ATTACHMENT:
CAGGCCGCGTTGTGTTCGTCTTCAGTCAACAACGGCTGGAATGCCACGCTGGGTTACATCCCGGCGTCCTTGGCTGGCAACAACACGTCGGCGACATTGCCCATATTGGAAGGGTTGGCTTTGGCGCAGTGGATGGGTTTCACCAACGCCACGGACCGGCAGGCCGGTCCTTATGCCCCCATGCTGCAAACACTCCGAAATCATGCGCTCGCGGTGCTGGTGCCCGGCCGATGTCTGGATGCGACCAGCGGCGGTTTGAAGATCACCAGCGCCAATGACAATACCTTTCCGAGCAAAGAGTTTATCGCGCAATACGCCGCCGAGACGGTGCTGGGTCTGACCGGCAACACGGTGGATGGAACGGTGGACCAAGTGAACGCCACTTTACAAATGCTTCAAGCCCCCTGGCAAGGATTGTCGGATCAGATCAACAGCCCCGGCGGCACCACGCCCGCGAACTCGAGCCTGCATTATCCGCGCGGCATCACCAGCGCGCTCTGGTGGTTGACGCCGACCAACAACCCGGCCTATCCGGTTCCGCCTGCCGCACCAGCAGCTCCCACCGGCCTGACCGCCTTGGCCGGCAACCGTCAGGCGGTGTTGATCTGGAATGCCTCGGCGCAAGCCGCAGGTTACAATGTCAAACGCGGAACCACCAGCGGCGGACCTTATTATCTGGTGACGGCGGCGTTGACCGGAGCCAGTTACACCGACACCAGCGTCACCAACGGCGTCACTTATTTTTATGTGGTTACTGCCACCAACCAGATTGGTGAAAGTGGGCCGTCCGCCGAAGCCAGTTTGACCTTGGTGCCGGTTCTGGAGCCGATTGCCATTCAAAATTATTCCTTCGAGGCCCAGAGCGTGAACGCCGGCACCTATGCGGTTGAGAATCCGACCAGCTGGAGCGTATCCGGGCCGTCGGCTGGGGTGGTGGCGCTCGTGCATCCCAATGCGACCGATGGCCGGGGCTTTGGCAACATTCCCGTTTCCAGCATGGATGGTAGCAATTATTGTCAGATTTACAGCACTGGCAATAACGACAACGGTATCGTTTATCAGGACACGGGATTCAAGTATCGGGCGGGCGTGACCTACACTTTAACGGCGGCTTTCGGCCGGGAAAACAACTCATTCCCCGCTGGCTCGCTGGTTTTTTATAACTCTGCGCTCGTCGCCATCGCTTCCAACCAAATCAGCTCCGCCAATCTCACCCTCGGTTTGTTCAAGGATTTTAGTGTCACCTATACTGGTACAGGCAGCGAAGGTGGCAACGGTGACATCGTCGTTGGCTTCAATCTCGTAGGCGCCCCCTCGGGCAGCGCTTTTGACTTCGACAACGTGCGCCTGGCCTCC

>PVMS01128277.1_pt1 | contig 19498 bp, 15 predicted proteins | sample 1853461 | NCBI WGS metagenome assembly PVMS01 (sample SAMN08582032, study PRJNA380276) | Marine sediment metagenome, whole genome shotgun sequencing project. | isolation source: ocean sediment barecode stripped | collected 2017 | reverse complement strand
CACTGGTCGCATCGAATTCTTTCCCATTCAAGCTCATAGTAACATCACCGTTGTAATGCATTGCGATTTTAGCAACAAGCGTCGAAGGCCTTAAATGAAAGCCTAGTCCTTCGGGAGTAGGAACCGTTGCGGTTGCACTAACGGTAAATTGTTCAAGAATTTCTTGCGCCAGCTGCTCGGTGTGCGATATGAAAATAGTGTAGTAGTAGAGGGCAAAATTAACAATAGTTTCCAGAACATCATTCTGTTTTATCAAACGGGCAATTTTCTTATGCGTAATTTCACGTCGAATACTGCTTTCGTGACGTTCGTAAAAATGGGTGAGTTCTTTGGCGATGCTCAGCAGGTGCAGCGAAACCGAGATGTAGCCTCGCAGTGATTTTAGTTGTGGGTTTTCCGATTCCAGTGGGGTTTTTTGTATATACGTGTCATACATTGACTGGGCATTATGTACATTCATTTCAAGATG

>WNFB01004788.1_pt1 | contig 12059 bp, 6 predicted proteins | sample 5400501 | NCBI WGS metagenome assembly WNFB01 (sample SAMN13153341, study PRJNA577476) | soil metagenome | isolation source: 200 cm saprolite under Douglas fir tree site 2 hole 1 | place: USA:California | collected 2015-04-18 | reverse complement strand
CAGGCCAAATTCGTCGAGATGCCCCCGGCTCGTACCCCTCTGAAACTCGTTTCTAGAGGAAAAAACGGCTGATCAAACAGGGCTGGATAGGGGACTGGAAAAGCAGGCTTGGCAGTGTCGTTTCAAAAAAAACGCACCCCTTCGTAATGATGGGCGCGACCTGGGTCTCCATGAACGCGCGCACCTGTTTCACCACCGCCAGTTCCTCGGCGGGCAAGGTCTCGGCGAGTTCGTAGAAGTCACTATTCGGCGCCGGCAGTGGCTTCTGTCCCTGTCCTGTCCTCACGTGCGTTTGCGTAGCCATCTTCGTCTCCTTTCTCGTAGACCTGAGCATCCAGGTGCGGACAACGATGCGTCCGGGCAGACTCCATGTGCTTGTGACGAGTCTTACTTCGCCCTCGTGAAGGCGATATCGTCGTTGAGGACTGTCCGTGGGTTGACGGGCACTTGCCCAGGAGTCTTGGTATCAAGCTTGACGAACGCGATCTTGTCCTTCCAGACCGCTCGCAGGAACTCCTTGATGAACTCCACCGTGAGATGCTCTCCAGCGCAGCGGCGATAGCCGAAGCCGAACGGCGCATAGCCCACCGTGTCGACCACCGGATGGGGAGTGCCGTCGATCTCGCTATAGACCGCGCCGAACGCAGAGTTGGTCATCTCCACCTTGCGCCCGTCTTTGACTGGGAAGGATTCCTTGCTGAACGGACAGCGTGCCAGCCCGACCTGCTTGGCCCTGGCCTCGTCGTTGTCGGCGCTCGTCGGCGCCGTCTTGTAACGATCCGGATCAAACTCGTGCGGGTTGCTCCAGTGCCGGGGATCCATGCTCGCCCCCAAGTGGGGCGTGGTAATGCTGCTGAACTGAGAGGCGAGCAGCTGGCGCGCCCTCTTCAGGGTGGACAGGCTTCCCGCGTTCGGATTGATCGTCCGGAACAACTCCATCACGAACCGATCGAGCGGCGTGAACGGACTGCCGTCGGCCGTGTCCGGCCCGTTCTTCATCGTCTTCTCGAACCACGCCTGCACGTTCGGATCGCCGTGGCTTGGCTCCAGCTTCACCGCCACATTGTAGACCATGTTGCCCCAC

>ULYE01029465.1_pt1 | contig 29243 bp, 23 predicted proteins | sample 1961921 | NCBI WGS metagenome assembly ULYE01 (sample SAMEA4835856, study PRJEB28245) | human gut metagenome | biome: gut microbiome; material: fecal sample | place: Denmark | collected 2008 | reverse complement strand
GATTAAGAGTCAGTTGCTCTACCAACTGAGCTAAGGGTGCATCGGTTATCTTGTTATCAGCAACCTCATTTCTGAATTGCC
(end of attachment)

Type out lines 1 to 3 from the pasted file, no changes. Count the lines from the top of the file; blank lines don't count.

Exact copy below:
CAGGCCGCGTTGTGTTCGTCTTCAGTCAACAACGGCTGGAATGCCACGCTGGGTTACATCCCGGCGTCCTTGGCTGGCAACAACACGTCGGCGACATTGCCCATATTGGAAGGGTTGGCTTTGGCGCAGTGGATGGGTTTCACCAACGCCACGGACCGGCAGGCCGGTCCTTATGCCCCCATGCTGCAAACACTCCGAAATCATGCGCTCGCGGTGCTGGTGCCCGGCCGATGTCTGGATGCGACCAGCGGCGGTTTGAAGATCACCAGCGCCAATGACAATACCTTTCCGAGCAAAGAGTTTATCGCGCAATACGCCGCCGAGACGGTGCTGGGTCTGACCGGCAACACGGTGGATGGAACGGTGGACCAAGTGAACGCCACTTTACAAATGCTTCAAGCCCCCTGGCAAGGATTGTCGGATCAGATCAACAGCCCCGGCGGCACCACGCCCGCGAACTCGAGCCTGCATTATCCGCGCGGCATCACCAGCGCGCTCTGGTGGTTGACGCCGACCAACAACCCGGCCTATCCGGTTCCGCCTGCCGCACCAGCAGCTCCCACCGGCCTGACCGCCTTGGCCGGCAACCGTCAGGCGGTGTTGATCTGGAATGCCTCGGCGCAAGCCGCAGGTTACAATGTCAAACGCGGAACCACCAGCGGCGGACCTTATTATCTGGTGACGGCGGCGTTGACCGGAGCCAGTTACACCGACACCAGCGTCACCAACGGCGTCACTTATTTTTATGTGGTTACTGCCACCAACCAGATTGGTGAAAGTGGGCCGTCCGCCGAAGCCAGTTTGACCTTGGTGCCGGTTCTGGAGCCGATTGCCATTCAAAATTATTCCTTCGAGGCCCAGAGCGTGAACGCCGGCACCTATGCGGTTGAGAATCCGACCAGCTGGAGCGTATCCGGGCCGTCGGCTGGGGTGGTGGCGCTCGTGCATCCCAATGCGACCGATGGCCGGGGCTTTGGCAACATTCCCGTTTCCAGCATGGATGGTAGCAATTATTGTCAGATTTACAGCACTGGCAATAACGACAACGGTATCGTTTATCAGGACACGGGATTCAAGTATCGGGCGGGCGTGACCTACACTTTAACGGCGGCTTTCGGCCGGGAAAACAACTCATTCCCCGCTGGCTCGCTGGTTTTTTATAACTCTGCGCTCGTCGCCATCGCTTCCAACCAAATCAGCTCCGCCAATCTCACCCTCGGTTTGTTCAAGGATTTTAGTGTCACCTATACTGGTACAGGCAGCGAAGGTGGCAACGGTGACATCGTCGTTGGCTTCAATCTCGTAGGCGCCCCCTCGGGCAGCGCTTTTGACTTCGACAACGTGCGCCTGGCCTCC

>PVMS01128277.1_pt1 | contig 19498 bp, 15 predicted proteins | sample 1853461 | NCBI WGS metagenome assembly PVMS01 (sample SAMN08582032, study PRJNA380276) | Marine sediment metagenome, whole genome shotgun sequencing project. | isolation source: ocean sediment barecode stripped | collected 2017 | reverse complement strand
CACTGGTCGCATCGAATTCTTTCCCATTCAAGCTCATAGTAACATCACCGTTGTAATGCATTGCGATTTTAGCAACAAGCGTCGAAGGCCTTAAATGAAAGCCTAGTCCTTCGGGAGTAGGAACCGTTGCGGTTGCACTAACGGTAAATTGTTCAAGAATTTCTTGCGCCAGCTGCTCGGTGTGCGATATGAAAATAGTGTAGTAGTAGAGGGCAAAATTAACAATAGTTTCCAGAACATCATTCTGTTTTATCAAACGGGCAATTTTCTTATGCGTAATTTCACGTCGAATACTGCTTTCGTGACGTTCGTAAAAATGGGTGAGTTCTTTGGCGATGCTCAGCAGGTGCAGCGAAACCGAGATGTAGCCTCGCAGTGATTTTAGTTGTGGGTTTTCCGATTCCAGTGGGGTTTTTTGTATATACGTGTCATACATTGACTGGGCATTATGTACATTCATTTCAAGATG